Farm to You
Farm to You is a 40 by 40 foot walk-through exhibit consisting of nine stations. Developed by Community Nutrition Education Programs (CNEP), Farm to You is designed to provide first through sixth grade students with the skills needed to make healthy lifestyle choices. As they travel through the exhibit, students will learn about the relationships between agriculture, food and health. In its 12 years, Farm to You has reached over 160,000 Oklahoma students.
In response to the COVID-19 pandemic, CNEP developed Virtual Farm to You, a live virtual experience students and teachers can enjoy in their classrooms.
There is no cost for Farm to You to attend your school virtually or in-person, but
there are a few requirements:
Virtual Farm to You:
- A way to project a Zoom feed in each participating classroom (i.e. projector on a whiteboard)
- Internet connection to support Zoom meetings
- A teacher in each classroom to help us communicate with students
- Virtual Farm to You includes interactive questions and activities at each station to keep the students engaged. Teachers will be asked to type their class’s answers in the chat box as a form of communication between script presenters and the students.
- A quick technology test prior to the school’s virtual exhibit
- Coordination with a County Extension Educator who will serve as a point of contact throughout the process and travel to the exhibit location to present the station scripts on the day of the virtual exhibit.
There is currently no minimum or maximum number of participants for Virtual Farm to You.
Traditional Farm to You:
- A clean, indoor space of 40 by 40 foot with an 11 foot ceiling height
- A minimum of 250 students to participate on exhibit day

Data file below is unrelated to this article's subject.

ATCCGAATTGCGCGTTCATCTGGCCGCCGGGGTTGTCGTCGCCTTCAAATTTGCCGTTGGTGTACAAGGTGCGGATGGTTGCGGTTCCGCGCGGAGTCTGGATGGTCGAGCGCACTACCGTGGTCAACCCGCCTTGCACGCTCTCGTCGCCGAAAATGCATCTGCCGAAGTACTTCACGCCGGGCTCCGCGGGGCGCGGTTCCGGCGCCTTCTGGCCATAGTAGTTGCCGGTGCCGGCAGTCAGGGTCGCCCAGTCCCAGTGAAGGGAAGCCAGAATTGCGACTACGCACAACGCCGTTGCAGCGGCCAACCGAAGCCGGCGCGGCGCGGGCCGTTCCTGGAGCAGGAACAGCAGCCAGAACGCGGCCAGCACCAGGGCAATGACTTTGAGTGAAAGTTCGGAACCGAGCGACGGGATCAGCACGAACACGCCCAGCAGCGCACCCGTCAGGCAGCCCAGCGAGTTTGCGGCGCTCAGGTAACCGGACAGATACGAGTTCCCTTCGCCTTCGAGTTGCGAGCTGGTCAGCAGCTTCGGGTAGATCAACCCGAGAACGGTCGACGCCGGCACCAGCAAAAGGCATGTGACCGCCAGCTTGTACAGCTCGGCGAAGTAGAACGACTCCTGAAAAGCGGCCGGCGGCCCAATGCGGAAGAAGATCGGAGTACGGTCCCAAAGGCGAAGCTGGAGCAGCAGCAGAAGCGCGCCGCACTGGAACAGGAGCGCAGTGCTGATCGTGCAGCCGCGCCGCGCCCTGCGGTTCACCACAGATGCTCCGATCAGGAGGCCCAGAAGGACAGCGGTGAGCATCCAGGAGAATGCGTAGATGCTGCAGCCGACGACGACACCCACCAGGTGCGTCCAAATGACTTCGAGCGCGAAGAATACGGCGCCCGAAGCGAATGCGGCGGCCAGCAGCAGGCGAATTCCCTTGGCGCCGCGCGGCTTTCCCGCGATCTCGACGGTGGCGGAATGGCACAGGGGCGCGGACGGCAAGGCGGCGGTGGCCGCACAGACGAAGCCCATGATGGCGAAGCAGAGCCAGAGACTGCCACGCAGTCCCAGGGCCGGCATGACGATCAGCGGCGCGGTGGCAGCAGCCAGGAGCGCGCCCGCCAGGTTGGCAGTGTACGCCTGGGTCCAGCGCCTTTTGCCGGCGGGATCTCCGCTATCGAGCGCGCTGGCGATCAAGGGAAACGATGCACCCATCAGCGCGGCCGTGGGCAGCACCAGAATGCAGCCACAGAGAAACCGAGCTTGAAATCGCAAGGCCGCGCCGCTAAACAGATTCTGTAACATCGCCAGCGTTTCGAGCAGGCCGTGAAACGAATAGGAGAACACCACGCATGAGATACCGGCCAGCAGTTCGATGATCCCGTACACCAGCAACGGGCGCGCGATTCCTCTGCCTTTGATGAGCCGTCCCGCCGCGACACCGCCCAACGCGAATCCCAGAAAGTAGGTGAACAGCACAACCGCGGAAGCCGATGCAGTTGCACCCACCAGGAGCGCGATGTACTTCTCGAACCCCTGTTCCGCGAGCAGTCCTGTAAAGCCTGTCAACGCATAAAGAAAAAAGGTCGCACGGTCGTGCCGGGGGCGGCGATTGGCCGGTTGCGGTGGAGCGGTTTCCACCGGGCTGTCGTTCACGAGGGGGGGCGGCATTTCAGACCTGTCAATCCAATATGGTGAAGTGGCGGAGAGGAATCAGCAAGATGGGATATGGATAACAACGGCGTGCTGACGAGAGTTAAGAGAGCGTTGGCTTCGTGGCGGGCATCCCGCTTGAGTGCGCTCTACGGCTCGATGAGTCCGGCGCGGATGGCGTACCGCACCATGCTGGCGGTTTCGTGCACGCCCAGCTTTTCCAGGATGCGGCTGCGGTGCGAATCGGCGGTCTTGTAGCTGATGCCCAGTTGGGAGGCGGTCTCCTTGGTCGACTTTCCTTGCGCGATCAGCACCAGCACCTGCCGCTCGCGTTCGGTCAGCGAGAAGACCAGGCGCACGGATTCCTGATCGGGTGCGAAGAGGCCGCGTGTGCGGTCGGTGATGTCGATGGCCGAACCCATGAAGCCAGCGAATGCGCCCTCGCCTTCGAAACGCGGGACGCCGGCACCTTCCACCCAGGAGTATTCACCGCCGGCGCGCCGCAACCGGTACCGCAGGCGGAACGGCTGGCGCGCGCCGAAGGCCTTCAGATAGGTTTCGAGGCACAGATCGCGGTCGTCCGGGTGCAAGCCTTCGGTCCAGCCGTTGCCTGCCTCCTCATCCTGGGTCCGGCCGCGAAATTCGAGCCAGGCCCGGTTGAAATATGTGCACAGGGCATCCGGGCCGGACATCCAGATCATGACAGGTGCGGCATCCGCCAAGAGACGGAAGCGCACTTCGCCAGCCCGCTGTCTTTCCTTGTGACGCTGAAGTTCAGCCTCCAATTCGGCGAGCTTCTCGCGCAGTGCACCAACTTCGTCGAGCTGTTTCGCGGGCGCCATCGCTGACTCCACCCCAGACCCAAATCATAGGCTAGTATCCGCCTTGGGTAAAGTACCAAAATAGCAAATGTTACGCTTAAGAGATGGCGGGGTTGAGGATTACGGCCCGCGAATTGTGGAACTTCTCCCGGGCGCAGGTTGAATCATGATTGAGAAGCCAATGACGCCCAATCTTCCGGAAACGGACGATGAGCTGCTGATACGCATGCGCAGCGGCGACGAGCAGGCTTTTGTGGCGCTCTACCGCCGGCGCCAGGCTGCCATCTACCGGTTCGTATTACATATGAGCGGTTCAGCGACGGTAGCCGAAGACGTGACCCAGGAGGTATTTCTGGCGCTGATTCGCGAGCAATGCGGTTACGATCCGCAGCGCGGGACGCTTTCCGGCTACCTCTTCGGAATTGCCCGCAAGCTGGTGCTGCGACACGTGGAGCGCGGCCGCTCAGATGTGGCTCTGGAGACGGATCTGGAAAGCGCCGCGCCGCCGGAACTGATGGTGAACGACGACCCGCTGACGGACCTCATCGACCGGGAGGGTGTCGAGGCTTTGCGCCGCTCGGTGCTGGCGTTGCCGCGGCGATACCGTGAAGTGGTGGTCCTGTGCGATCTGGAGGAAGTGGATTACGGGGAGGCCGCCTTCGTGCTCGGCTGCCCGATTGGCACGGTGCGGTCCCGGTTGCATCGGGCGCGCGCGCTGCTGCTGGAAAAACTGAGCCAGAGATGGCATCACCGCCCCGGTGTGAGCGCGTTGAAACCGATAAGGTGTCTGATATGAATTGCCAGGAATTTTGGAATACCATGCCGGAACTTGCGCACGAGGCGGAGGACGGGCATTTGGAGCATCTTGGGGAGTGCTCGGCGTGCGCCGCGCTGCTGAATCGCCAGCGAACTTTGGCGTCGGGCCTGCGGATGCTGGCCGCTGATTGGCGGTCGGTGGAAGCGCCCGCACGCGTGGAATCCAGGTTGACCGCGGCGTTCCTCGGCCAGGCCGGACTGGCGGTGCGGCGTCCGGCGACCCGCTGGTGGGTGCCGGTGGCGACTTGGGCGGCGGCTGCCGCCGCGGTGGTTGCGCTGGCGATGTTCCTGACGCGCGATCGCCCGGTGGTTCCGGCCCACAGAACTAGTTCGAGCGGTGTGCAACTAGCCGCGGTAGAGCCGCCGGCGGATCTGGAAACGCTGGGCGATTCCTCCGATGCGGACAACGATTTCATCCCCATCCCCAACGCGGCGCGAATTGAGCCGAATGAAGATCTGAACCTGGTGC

- While Farm to You is generally set up at one school, the exhibit can be set up in a convenient location where several schools can participate.
- Volunteers to be recruited by school
- Minimum of 8 volunteers for set up day
- Minimum of 12 volunteers for exhibit day and tear down
- Past volunteers include parents, grandparents, high school students, 4-H Jr. Leaders,
4-H volunteers, FFA members, community members, college students, nursing students,
PTA volunteers and Oklahoma Home and Community Education volunteers
Both our traditional and virtual Farm to You are an interactive, walk-through adventure that meets numerous educational requirements.
Farm to You Learning Objectives:
- Children will be able to identify common foods produced in Oklahoma.
- Children will learn about the five MyPlate food groups and how to build a healthy plate.
- Children will be able to identify foods they should eat regularly to promote good
health and foods they should only eat sometimes or once in a while.
- Children will be able to identify foods they should eat to promote a healthy mouth.
- Children will be able to identify high fiber foods.
- Children will be able to identify foods for strong muscles and bones.
- Children will be able to identify foods that aid in brain function.
- Children will learn about proper dental hygiene practices.
- Children will learn about the benefits of physical activity.
As a part of their exhibit experience, third and fourth grade students will complete a passport of questions related to each station. The role of the passport is to determine the effectiveness of the exhibit on meeting the learning objectives.